Summer in the Land of Ice
In Antarctica, the shortest season is also the busiest time for wildlife
Tui De Roy
THE SUN is blazing on a glittering, crystalline realm of ice deep in the Weddell Sea of Antarctica. Seemingly out of nowhere in this vast expanse, a group of rotund emperor penguins appears, tottering along on short legs. They are soon followed by another small band of the birds, and then another. Intent on reaching their destination, the creatures all flop down onto their shiny breast feathers and speed up the pace by tobogganing, paddling with flippers and feet on the snow. They continue in a long snaking line weaving between huge ice mountains until they disappear from view. These penguins are in a hurry.
It is midnight on December 21—the beginning of summer—some 200 miles beyond the Antarctic circle. While people living in many areas of the Northern Hemisphere are huddling in cozy homes, spending long, dark evenings preparing for the holidays, the opposite end of the Earth is a world now flooded with constant daylight. And just as northern wildlife has settled into its lowest gear for the winter, in these far southern reaches the tempo of life is in full swing. It is a brief season of exuberance when everything happens very fast.
The emperor penguins are rushing because they have to feed their chicks, which depend on one last provisioning by their parents for survival before their world literally falls apart. The very "ground" they are traveling over is actually the frozen sea surface, and the ice mountains are gigantic icebergs still trapped by the freeze. But now the entire assemblage is splitting and melting, and in a few more days there will be nothing left here but a cold, iceberg-studded ocean with penguins and whales gorging themselves on the marine riches flourishing in the brief summer. The chicks were hatched during the depth of winter and raised in time to start life on their own just as summer reaches its peak.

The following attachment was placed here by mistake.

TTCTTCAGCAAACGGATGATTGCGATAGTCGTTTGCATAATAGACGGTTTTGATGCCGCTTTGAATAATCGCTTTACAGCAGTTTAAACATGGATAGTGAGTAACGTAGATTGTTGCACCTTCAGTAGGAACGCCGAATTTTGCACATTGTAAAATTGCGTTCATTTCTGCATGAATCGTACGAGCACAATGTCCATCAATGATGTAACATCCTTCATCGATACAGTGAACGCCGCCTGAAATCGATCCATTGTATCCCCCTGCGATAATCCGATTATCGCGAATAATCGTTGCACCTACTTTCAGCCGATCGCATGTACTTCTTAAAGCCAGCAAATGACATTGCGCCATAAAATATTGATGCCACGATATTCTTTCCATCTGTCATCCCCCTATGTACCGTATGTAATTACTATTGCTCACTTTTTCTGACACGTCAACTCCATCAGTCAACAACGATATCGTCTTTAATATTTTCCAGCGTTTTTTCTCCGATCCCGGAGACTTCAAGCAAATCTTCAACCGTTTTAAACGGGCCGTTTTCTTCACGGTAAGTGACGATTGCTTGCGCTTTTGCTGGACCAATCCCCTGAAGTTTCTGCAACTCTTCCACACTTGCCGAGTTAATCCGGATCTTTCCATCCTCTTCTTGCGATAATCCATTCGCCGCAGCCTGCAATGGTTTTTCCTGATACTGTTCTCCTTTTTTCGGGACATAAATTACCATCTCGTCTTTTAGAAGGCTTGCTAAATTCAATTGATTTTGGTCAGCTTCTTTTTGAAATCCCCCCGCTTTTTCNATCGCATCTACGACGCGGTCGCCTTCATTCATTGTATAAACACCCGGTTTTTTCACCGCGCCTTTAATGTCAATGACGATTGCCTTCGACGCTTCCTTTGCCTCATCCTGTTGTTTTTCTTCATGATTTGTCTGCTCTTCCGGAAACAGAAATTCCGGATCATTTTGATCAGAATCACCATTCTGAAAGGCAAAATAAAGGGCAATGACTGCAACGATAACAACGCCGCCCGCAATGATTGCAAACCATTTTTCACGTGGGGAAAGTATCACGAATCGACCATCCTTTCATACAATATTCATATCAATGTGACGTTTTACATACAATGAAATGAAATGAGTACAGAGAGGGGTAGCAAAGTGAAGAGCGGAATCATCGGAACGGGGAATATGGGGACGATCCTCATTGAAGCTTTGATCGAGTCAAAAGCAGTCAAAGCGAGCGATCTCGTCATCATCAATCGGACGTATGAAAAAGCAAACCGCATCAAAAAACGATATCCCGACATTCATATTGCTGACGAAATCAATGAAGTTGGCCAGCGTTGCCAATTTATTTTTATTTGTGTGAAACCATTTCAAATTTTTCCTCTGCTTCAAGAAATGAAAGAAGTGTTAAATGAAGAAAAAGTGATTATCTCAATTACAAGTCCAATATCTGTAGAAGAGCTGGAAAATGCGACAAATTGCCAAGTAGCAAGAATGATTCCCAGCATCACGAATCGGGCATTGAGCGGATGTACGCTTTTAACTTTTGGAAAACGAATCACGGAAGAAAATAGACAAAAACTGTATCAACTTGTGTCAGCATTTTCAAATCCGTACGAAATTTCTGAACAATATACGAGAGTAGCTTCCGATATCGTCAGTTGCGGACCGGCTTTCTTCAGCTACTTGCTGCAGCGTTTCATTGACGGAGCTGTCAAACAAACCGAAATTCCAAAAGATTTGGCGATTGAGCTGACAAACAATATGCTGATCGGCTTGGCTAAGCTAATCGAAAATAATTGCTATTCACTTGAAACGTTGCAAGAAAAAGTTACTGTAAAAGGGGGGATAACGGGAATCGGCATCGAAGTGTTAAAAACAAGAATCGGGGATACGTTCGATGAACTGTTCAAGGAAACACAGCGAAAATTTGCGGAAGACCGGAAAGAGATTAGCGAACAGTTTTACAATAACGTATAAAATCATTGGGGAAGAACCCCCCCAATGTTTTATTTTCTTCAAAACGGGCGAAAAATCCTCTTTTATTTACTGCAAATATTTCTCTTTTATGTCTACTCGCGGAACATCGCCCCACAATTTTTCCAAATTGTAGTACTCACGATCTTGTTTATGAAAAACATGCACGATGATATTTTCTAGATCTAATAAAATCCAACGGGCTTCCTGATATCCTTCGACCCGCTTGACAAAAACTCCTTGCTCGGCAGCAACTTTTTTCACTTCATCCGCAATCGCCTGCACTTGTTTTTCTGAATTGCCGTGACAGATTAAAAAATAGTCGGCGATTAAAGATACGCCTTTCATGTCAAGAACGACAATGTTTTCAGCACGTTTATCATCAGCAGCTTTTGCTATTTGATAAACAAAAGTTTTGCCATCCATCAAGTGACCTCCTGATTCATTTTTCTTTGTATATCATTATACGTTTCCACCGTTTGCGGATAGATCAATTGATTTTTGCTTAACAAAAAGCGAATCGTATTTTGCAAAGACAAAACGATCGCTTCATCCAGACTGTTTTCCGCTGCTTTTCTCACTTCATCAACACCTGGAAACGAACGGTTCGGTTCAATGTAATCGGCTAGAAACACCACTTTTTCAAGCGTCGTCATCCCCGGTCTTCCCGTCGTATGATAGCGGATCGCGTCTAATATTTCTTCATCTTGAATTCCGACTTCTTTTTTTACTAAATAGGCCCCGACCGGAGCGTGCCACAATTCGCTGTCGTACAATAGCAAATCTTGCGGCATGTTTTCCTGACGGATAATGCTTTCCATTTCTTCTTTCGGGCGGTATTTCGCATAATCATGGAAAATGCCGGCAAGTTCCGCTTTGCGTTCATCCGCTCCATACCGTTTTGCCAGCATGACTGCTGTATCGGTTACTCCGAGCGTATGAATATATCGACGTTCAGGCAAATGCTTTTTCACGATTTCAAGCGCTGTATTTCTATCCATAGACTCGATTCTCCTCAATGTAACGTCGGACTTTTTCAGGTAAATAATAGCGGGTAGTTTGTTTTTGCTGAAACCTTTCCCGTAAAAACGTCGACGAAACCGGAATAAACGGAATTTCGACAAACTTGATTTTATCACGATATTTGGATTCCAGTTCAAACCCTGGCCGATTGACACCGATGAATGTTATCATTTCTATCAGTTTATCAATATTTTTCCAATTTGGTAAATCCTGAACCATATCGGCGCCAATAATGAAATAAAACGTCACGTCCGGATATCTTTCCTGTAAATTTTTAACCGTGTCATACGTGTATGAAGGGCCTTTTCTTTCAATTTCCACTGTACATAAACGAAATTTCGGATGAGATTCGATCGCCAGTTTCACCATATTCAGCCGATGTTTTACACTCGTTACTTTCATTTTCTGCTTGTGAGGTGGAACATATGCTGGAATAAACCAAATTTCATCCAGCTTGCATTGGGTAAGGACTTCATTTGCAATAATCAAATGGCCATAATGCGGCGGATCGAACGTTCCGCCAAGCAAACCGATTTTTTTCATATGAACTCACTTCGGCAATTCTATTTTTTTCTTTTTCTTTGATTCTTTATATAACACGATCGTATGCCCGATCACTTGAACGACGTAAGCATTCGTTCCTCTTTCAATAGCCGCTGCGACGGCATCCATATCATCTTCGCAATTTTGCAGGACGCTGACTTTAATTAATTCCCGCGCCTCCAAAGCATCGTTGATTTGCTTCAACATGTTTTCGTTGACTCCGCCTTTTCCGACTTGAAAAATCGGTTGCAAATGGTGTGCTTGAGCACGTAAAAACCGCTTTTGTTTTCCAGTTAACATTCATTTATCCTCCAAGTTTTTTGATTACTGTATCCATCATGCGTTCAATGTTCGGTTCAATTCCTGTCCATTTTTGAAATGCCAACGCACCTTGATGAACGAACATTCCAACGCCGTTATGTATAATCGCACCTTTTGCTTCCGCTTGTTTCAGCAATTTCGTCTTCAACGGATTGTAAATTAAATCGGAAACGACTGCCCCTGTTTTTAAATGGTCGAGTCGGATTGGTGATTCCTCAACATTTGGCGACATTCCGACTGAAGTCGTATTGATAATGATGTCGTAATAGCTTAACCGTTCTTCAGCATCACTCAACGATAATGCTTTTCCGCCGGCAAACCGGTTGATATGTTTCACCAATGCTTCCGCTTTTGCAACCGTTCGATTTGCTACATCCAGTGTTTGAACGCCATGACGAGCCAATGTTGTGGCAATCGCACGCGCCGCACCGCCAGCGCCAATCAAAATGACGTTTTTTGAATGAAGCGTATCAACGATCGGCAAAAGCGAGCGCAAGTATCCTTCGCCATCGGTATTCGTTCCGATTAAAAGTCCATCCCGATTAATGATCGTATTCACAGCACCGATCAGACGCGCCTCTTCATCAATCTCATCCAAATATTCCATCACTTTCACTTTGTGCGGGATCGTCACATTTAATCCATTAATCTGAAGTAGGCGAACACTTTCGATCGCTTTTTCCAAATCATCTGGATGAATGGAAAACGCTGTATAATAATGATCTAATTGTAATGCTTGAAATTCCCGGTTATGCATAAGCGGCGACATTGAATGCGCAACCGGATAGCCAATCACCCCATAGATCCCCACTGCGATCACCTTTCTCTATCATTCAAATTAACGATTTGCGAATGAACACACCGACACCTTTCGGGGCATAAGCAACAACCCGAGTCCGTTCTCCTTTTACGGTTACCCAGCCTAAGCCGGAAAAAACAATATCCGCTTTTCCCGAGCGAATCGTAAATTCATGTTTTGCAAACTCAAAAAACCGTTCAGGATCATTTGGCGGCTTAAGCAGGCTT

Antarctica is a place of mind-boggling records and extremes, most of them relating, directly or indirectly, to ice. It is the world’s fifth largest continent, but without all of the ice that smothers it, the remaining land would seem so insignificant we may hesitate to call it a continent at all.